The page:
Thomas Jefferson: “The spirit of resistance to government is so valuable on certain occasions that I wish it to be always kept alive. I’m a great believer in luck and I find the harder I work, the more I have of it.”

Thomas Jefferson : “The God who gave us life, gave us liberty at the same time.”

Thomas Jefferson: “I own that I am not a friend to a very energetic government.  It is always oppressive. It is incumbent on every generation to pay its own debts as it goes.  A principle which if acted on would save one-half the wars of the world”.

Thomas Jefferson“We may consider each generation as a distinct nation, with a right, by the will of its majority, to bind themselves, but none to bind the succeeding generation, more than the inhabitants of another country.”

Thomas Jefferson: “Our country is now taking so steady a course as to show by what road it will pass to destruction, to wit: by consolidation of power first, and then corruption, its necessary consequence.”

Thomas Jefferson: “The democracy will cease to exist when you take away from those who are willing to work and give to those who would not.”

Thomas Jefferson : “When the people fear their government, there is tyranny; when the government fears the people, there is liberty.”

Thomas Jefferson: “A wise and frugal government, which shall leave men free to regulate their own pursuits of industry and improvement, and shall not take from the mouth of labor the bread it has earned – this is the sum of good government.”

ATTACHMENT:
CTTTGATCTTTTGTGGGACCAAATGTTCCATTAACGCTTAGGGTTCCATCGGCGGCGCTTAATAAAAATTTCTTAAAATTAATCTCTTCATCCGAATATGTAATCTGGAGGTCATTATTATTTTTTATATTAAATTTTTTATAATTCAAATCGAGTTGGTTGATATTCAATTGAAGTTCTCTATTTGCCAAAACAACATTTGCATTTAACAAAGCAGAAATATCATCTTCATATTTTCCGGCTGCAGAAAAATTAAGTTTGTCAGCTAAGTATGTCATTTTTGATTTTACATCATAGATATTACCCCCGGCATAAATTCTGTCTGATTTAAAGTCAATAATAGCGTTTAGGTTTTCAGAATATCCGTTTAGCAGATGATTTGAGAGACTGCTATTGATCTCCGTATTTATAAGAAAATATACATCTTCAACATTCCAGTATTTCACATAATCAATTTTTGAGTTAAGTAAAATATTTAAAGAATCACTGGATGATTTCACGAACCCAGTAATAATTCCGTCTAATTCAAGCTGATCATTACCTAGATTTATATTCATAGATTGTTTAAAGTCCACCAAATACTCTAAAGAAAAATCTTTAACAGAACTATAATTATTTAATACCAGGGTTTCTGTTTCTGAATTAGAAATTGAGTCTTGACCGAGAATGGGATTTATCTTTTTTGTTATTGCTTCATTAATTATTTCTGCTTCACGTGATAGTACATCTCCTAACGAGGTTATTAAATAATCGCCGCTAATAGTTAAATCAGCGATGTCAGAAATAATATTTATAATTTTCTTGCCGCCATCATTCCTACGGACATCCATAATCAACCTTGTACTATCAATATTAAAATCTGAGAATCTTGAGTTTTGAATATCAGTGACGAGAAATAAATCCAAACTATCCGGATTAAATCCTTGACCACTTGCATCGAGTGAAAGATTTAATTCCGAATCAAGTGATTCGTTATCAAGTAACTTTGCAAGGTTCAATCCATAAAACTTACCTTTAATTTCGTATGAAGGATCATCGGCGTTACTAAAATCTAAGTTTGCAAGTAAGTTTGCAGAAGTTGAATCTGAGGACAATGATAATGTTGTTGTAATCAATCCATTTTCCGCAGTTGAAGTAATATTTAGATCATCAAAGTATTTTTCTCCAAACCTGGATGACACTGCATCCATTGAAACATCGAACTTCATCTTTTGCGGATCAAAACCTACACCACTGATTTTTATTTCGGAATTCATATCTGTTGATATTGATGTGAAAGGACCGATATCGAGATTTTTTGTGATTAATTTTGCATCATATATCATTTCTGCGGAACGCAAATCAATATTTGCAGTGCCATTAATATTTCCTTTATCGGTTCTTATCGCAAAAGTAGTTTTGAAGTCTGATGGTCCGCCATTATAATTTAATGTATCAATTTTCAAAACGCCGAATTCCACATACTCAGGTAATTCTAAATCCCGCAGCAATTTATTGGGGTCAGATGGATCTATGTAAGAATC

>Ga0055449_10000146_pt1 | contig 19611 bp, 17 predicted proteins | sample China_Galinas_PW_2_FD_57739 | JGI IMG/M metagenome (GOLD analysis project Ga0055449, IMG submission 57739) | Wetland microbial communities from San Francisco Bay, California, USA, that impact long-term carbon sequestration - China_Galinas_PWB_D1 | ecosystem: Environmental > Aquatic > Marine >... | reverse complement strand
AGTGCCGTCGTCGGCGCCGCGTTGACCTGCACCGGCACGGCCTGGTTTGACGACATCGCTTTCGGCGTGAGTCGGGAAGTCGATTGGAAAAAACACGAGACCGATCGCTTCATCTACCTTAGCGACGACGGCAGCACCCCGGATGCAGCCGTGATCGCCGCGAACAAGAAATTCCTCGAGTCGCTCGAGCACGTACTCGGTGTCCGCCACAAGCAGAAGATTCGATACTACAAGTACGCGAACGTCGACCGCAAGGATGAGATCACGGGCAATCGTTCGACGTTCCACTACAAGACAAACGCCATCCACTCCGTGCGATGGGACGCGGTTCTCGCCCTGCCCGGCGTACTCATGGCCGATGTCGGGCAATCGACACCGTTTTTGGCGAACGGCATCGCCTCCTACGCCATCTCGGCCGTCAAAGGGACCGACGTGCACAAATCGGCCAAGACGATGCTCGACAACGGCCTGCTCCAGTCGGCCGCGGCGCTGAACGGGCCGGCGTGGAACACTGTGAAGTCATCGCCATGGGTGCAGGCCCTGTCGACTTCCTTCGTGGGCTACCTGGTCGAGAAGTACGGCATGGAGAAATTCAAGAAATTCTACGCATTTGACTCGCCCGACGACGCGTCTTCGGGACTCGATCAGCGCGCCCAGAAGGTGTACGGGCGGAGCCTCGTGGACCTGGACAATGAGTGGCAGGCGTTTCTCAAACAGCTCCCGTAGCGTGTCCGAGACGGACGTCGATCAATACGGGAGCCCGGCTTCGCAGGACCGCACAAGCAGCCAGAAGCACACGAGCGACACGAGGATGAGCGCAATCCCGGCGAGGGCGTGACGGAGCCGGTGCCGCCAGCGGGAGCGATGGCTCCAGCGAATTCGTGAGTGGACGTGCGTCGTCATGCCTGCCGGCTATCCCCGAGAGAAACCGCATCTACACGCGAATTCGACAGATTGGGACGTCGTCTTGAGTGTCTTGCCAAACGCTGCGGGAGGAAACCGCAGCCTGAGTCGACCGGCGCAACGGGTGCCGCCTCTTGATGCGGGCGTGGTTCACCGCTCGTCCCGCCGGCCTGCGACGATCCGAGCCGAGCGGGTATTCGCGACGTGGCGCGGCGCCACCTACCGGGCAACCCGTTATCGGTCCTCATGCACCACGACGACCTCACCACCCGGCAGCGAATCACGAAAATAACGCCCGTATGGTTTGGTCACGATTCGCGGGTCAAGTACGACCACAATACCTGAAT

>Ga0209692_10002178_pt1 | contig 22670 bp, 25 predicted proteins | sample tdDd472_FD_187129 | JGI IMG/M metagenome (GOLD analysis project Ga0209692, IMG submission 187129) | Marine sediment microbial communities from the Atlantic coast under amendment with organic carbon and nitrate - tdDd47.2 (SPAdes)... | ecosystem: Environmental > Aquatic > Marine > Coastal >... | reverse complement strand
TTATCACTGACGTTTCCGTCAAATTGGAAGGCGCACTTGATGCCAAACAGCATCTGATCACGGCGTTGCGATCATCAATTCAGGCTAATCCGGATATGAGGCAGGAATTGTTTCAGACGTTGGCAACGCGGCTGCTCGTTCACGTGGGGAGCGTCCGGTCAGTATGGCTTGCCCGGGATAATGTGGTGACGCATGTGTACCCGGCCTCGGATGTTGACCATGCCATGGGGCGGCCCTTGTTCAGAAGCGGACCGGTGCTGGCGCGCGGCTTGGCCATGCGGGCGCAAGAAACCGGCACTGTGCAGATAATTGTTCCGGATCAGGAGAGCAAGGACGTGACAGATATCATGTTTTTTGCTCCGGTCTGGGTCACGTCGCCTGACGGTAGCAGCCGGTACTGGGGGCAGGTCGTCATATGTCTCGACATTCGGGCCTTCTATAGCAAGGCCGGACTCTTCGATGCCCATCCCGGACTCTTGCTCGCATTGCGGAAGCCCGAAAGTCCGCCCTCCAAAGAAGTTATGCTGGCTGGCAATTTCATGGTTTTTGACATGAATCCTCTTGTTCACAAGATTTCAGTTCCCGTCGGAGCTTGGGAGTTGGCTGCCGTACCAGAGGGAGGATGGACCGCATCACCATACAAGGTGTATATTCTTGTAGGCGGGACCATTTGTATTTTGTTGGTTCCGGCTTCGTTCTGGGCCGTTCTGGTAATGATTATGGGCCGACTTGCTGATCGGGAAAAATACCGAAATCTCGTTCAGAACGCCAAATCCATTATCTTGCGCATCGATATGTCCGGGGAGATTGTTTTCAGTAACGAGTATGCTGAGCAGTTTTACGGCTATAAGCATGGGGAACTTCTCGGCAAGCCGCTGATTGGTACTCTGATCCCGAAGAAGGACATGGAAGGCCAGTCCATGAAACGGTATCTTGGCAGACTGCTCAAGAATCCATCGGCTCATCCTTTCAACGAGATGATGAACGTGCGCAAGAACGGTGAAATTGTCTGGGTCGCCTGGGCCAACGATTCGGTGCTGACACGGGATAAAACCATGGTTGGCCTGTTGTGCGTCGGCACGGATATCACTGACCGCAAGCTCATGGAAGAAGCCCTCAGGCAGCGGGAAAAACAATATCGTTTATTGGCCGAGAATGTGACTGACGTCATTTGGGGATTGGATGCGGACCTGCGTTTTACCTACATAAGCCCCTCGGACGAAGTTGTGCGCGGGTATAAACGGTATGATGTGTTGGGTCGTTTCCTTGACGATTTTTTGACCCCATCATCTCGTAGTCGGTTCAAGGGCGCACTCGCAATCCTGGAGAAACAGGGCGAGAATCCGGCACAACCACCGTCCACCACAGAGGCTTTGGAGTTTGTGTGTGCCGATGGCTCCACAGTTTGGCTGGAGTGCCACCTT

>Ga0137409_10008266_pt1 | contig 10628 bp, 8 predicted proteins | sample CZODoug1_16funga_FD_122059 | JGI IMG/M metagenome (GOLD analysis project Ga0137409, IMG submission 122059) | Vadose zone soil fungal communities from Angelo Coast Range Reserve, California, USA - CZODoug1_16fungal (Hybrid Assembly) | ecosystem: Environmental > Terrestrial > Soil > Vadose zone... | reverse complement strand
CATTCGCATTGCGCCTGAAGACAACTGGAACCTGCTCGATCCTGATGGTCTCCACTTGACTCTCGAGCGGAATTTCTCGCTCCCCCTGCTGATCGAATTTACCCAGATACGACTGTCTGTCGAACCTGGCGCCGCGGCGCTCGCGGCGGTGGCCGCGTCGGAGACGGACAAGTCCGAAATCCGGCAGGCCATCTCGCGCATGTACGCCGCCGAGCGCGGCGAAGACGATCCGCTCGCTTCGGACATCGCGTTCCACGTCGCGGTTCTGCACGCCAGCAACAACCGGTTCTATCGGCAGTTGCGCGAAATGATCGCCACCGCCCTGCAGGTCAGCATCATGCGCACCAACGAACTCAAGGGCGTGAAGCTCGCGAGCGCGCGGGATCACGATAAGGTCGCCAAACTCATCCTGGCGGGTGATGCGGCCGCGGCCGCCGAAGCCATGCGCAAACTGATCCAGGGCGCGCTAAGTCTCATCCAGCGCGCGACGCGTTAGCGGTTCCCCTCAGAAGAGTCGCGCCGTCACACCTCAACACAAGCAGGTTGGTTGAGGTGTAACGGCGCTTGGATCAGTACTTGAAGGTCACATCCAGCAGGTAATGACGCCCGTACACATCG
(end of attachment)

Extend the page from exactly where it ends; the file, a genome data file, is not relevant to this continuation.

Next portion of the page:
Thomas Jefferson “The natural progress of things is for liberty to yield and government to gain ground.”

Snow Causing Drivers Problems in Georgia – But not for Teleworkers

While Georgia rarely sees snow and freezing temps, when the state does experience bad weather it can be difficult, if not impossible for many Georgians to get to work or school.  Because of the infrequency of these conditions, the state has limited equipment on hand to clear the roads. This year, many Georgians have already missed several days of work due to the mid-January snow and ice that left many Georgia roads impassible for several days. Now, with the threat of snow over the next few days, the possibility of bad driving conditions could mean more missed days of work.  However, for those who telecommute, this won’t be an issue. Aside from the tax credits they receive, they also get the benefit of being able to perform their work functions even in the event of a blizzard.